Incorporating Liturgical Prayer into youth ministry

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I didn’t attend an Anglican youth ministry when I was in junior high or high school, and my training in youth ministry came from Moody Bible Institute was a solid, but liturgy-free environment. So when I started to work as a youth pastor at an Anglican church that was wanting a ‘distinctly Anglican’ youth ministry, the only experience that I had to work with, was three years of attendance at an Anglican church.

Since then, the last 7 years has been spent in Anglican youth ministry. I have fumbled here and there trying to figure out exactly how to structure our ministry in a way that reflects our church and tradition. I don’t have it all figured out, but the one area where I have had success is bringing liturgical prayer into the rhythm of our group. Here’s how it has worked with my group:

1. “The Lord be with you”
As simple as this sounds, by opening prayers at youth group the same way we do during our Sunday morning services, we remind students that the two are similar. Prayer at the end of a Bible study and prayer before communion both bring our thanks and requests before the same God. I also try to have students close any prayers they say during open intercession with “Lord, in your mercy”, so that the rest of us can join in by responding, “Hear our prayer”. These simply serve as helpful signposts for praying.

2. Collects
Wherever possible, I try and use collects when praying. One of the reasons I fell in love with the Anglican tradition was the beauty of the collects in the Book of Common Prayer. They express things in a way that I couldn’t possibly do without significant effort (and an excellent editor). 
And it doesn’t only have to be the weekly collect that is used. At our midweek Bible study we usually have a portion in which the students just hear from God’s word. Before we start we would together pray the collect for purity (“Almighty God, to whom all hearts are open, all desires known….”). Again, since my students were used to hearing this prayer at the beginning of a worship service, it helped frame our evening with a request for God to come in and prepare us for encountering His Word.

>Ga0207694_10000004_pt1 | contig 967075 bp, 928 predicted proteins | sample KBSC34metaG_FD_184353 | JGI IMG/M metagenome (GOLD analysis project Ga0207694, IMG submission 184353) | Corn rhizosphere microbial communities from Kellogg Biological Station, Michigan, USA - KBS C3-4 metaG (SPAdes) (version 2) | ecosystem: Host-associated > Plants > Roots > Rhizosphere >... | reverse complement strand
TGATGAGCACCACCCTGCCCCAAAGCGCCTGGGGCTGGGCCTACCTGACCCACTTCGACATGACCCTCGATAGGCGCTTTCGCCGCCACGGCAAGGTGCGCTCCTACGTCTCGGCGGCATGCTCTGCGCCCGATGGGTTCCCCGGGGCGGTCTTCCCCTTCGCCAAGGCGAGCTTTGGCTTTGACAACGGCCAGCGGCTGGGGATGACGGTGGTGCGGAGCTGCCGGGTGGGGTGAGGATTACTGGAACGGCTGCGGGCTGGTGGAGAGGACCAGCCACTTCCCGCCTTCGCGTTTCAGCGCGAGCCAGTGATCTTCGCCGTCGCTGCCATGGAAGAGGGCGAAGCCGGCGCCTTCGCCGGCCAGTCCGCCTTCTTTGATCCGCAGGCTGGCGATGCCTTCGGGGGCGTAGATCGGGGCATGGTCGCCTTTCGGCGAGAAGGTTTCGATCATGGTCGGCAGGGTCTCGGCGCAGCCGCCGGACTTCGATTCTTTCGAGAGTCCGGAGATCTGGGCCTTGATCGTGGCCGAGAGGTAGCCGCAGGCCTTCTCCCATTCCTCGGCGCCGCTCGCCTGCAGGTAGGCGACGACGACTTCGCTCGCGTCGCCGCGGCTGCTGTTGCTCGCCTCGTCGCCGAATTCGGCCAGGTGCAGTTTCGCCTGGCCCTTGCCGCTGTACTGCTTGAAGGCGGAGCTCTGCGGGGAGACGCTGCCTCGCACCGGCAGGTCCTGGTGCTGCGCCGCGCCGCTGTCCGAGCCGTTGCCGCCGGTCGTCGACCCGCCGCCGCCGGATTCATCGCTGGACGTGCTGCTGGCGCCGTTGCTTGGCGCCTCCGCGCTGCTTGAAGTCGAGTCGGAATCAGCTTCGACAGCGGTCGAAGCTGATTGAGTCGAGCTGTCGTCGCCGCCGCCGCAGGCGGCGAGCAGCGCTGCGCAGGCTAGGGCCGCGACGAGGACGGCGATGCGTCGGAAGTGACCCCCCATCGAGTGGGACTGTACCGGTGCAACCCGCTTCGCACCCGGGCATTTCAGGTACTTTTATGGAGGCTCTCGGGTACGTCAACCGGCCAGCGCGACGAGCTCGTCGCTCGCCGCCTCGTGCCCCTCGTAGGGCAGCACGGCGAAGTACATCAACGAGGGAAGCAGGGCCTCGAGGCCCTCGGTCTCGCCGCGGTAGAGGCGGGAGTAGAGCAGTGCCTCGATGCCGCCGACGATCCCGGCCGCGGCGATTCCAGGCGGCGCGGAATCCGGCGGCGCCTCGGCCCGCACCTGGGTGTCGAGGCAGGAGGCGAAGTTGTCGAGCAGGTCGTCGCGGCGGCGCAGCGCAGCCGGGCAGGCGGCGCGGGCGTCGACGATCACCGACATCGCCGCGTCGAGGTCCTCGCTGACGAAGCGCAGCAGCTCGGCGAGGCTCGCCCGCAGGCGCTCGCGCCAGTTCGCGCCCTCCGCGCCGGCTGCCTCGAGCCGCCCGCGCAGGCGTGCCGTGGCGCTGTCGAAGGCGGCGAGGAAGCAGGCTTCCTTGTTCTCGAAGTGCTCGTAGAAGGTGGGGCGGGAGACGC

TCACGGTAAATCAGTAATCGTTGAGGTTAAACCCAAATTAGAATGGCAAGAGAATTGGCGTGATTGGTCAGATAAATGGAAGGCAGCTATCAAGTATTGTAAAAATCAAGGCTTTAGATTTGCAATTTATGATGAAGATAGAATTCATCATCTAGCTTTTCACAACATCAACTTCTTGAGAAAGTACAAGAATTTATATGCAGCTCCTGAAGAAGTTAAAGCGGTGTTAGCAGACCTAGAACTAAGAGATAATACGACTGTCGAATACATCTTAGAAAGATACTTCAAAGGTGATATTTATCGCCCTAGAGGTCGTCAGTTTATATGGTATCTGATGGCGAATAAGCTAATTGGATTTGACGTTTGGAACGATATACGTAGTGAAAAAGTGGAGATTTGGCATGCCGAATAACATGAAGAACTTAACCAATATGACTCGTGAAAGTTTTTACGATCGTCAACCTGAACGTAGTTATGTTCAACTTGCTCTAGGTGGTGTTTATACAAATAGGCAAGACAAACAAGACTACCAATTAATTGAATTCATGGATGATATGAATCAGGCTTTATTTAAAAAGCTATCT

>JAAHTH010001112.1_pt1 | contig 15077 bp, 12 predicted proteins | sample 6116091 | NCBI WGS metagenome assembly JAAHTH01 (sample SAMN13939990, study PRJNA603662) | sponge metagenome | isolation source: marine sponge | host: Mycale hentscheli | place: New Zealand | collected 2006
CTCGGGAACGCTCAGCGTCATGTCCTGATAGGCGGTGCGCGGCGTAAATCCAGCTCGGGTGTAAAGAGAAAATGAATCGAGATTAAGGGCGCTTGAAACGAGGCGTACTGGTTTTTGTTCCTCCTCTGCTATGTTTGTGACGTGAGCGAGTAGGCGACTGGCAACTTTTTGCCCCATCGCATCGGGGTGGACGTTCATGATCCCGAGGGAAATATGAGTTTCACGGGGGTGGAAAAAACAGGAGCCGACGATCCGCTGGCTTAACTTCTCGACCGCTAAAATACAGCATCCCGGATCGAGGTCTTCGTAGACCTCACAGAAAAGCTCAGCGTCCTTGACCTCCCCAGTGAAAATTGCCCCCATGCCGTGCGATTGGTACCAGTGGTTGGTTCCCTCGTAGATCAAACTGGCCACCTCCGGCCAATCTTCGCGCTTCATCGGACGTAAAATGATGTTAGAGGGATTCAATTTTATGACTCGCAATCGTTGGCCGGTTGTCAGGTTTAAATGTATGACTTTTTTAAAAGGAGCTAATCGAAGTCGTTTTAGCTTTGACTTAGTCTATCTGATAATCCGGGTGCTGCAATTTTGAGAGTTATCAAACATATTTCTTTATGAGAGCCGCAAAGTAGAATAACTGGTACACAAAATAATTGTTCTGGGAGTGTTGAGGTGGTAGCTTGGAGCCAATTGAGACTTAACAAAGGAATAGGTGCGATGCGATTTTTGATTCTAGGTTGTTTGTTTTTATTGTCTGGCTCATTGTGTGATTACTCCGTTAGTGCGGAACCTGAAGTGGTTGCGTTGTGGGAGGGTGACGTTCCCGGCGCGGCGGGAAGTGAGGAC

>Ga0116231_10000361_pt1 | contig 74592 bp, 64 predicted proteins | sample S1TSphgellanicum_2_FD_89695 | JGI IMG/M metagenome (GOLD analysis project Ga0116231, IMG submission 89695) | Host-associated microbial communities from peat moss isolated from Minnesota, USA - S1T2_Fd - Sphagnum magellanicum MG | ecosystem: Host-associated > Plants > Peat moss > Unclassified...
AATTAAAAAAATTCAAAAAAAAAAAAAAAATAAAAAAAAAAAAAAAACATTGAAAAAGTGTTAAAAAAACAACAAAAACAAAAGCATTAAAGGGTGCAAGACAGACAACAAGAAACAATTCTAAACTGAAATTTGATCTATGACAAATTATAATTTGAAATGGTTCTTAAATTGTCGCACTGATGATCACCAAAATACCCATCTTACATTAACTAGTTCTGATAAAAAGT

3. Morning and Evening Prayer
I recently used morning and evening prayer on a mission trip for our devotionals. I had the Psalms and readings printed up for each day. This was a lot of paperwork ahead of time, but I wanted to make sure that there would be as few roadblocks as possible for fully engaging with these liturgical services. I was a bit nervous about the students being able to do responsive Psalm and Gospel Canticle readings, and I was cautiously optimistic about having one or two of them lead by the end of the week.
They loved it! With adequate preparation and instruction on how we would do the responsive readings, they jumped right in. After only two services (one morning and one evening), they were ready, and they led the prayers the rest of the week. (One of the best things about those services is that they don’t require a collar to lead them.)
**If you want to ease them into running this kind of service, you can always opt for the shorter “Noonday Prayer” and “Compline” services. 

4. Communion
If you are on a retreat, especially a longer retreat or one that takes place where they may miss the regular eucharistic service, I can’t recommend more highly celebrating communion. Part of youth ministry is introducing adolescents to adult life in the church, and celebrating the Lord’s Supper is one of the primary ways that the Anglican church worships together. 

One important note: in order to incorporate these well, especially if you are going to run a full service, you have to do the heavy lifting ahead of time. Make sure any printed material is crystal clear. Include extra instruction ahead of time so that no one gets left behind. And be patient. It may take a few tries to get everyone used to using these structures. 

Liturgy isn’t magic, but it is the framework by which we, as Anglicans, worship and pray. A distinctly Anglican youth ministry doesn’t have to have incense and vestments when it meets, but including these prayer structures will be a way to pass on the beautiful tradition that we inherited from those who have gone before us. Hopefully we can help our students anchor their lives in Christ through ways he has been worshipped throughout the ages